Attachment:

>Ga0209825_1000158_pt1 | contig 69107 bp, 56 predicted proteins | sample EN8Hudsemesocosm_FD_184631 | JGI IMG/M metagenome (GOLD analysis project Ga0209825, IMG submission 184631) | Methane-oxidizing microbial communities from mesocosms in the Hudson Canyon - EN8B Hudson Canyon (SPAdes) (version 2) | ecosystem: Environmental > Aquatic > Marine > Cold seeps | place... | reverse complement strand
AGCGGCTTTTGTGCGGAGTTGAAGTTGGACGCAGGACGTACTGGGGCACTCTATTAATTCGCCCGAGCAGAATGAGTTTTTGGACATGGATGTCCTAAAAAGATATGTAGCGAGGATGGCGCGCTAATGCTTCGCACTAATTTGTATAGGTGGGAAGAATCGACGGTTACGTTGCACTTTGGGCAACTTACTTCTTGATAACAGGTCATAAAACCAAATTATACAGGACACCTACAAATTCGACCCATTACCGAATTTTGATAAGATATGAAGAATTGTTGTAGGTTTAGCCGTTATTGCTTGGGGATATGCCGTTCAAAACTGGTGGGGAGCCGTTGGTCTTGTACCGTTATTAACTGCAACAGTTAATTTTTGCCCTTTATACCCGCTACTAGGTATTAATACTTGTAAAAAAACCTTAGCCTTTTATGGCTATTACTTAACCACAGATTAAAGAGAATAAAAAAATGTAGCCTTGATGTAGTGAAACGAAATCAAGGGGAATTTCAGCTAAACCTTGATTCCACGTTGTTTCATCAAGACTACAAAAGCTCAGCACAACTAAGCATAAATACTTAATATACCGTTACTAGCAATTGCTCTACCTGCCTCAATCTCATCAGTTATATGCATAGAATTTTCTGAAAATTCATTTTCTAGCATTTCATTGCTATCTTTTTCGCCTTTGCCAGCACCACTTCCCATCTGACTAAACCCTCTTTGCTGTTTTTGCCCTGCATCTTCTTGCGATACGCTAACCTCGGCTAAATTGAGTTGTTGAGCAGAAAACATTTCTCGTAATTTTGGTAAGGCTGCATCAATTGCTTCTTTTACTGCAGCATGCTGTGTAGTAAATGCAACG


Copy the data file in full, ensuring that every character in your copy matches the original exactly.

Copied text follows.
>Ga0209825_1000158_pt1 | contig 69107 bp, 56 predicted proteins | sample EN8Hudsemesocosm_FD_184631 | JGI IMG/M metagenome (GOLD analysis project Ga0209825, IMG submission 184631) | Methane-oxidizing microbial communities from mesocosms in the Hudson Canyon - EN8B Hudson Canyon (SPAdes) (version 2) | ecosystem: Environmental > Aquatic > Marine > Cold seeps | place... | reverse complement strand
AGCGGCTTTTGTGCGGAGTTGAAGTTGGACGCAGGACGTACTGGGGCACTCTATTAATTCGCCCGAGCAGAATGAGTTTTTGGACATGGATGTCCTAAAAAGATATGTAGCGAGGATGGCGCGCTAATGCTTCGCACTAATTTGTATAGGTGGGAAGAATCGACGGTTACGTTGCACTTTGGGCAACTTACTTCTTGATAACAGGTCATAAAACCAAATTATACAGGACACCTACAAATTCGACCCATTACCGAATTTTGATAAGATATGAAGAATTGTTGTAGGTTTAGCCGTTATTGCTTGGGGATATGCCGTTCAAAACTGGTGGGGAGCCGTTGGTCTTGTACCGTTATTAACTGCAACAGTTAATTTTTGCCCTTTATACCCGCTACTAGGTATTAATACTTGTAAAAAAACCTTAGCCTTTTATGGCTATTACTTAACCACAGATTAAAGAGAATAAAAAAATGTAGCCTTGATGTAGTGAAACGAAATCAAGGGGAATTTCAGCTAAACCTTGATTCCACGTTGTTTCATCAAGACTACAAAAGCTCAGCACAACTAAGCATAAATACTTAATATACCGTTACTAGCAATTGCTCTACCTGCCTCAATCTCATCAGTTATATGCATAGAATTTTCTGAAAATTCATTTTCTAGCATTTCATTGCTATCTTTTTCGCCTTTGCCAGCACCACTTCCCATCTGACTAAACCCTCTTTGCTGTTTTTGCCCTGCATCTTCTTGCGATACGCTAACCTCGGCTAAATTGAGTTGTTGAGCAGAAAACATTTCTCGTAATTTTGGTAAGGCTGCATCAATTGCTTCTTTTACTGCAGCATGCTGTGTAGTAAATGCAACG